I am not alone in my appreciation of the liberal arts. Those of privilege have appreciated liberal education historically. It has contributed to their access and hold on power and influence. Their sons and daughters, generation after generation, have attended liberal arts institutions without hesitation. There is no job training in their educational landscape. It would be tragic if all the new and previously underserved populations now having access to higher education missed the opportunity for their turn at leadership and influence simply because of the outspoken — arguably purposeful — dismissal of the liberal arts as “useless,” often by those who received a liberal arts education themselves and intend nothing less for their own children.
How Am I Doing - Teacher Evaluation beyond Bubble-In Surveys: Student Engagement
We’re not making an argument against the standard surveys of students assessing teaching performance. However, the Center has always advocated that faculty desirous of becoming better teachers needed more feedback, earlier and in different forms. This is the first post in short series highlighting ways for faculty to know how they’re doing as teachers.
1. On a large-ish lecture course I get lots of questions during lecture. It is actually quite hard to get students to pipe up during a big lecture class. [..] I usually will stop after discussing a difficult concept and ask if there are any questions. They key here is to wait a full minute before proceeding since it is rare that students can both digest what you just said and come up with a question. [..] After a few lectures, if you are lucky, hands simply start popping up at all times without the “awkward minute o’ silence”. Then you know you’ve got ‘em.
2. Lots of people show up to office hours with elaborate questions and what-ifs about the material. I take showing up to office hours as a sign of being interested enough to make sure you really understand the material. [..] I find that the average office hour visitor is part of the hard-core clique of students that are just curious.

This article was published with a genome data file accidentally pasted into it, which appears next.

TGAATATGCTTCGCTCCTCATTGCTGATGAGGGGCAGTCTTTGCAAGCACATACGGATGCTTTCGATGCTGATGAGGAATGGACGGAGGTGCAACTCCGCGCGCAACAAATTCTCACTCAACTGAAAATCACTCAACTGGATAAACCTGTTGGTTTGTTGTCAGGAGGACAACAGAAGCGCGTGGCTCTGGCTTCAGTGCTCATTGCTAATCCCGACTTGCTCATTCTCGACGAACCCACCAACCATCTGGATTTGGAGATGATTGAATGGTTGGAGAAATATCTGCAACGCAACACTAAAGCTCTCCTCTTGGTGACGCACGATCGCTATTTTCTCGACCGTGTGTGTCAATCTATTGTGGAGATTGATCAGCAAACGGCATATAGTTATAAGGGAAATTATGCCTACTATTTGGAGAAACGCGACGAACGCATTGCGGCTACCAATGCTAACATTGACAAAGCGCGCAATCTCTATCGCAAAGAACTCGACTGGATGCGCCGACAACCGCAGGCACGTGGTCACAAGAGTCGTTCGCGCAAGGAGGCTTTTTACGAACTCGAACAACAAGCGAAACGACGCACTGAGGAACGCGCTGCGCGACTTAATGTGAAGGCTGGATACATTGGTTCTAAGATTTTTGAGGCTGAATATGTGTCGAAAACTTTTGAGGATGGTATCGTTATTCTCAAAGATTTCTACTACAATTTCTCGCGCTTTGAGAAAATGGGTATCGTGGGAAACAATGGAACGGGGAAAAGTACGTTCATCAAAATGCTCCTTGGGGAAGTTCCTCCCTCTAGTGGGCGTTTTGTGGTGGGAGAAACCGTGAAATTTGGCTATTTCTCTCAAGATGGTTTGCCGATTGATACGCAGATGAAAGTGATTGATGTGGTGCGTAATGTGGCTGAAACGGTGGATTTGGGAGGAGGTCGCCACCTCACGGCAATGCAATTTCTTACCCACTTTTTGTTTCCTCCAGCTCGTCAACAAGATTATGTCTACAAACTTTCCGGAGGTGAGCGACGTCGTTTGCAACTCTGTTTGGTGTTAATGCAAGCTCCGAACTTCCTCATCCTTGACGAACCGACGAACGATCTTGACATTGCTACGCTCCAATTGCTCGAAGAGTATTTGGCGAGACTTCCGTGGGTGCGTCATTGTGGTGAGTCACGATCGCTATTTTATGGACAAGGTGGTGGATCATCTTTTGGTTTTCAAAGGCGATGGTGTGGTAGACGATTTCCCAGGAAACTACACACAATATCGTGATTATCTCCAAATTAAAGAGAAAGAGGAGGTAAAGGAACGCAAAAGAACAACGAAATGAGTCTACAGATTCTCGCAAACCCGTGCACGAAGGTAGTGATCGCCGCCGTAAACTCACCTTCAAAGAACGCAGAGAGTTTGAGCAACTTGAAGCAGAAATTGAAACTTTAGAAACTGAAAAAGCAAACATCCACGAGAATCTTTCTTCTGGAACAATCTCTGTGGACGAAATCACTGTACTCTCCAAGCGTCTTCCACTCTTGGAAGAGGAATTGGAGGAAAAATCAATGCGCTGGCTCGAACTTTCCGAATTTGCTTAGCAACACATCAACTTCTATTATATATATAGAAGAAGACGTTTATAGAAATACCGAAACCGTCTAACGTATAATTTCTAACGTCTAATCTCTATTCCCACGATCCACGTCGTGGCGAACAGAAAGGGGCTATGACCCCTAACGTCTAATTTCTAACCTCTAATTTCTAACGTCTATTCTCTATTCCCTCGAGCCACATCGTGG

3. Students send unsolicited emails with scientific papers they found and wanted to get my take on them. Or with general more philosophical questions. Sure, a lot of “studies” the students ask me about are either based on popular press articles or related to some new alternative woo (eg. “Prof, this paper says they found the medical basis of Reiki!”). But you can use this to teach the students how find the primary source material on their own, and to teach them about differentiating science from pseudoscience.
4. After the term is over students send you emails thanking you for the course.
»via Anonymous/Taking It to the Bridge
Of course, items 3-4 are almost as much a barometer of student interest in the course itself as in teaching performance. We’d expect to see more of this behavior in upper-level courses. However, the key is really engagement. At Jackson State, SIRS data over time indicate a strong correlation between high scores in engagement variables and overall rating of the course. While 3-4 may be too much to ask for in your core course, look for other signs that students are engaging with the content and skills that the course emphasizes.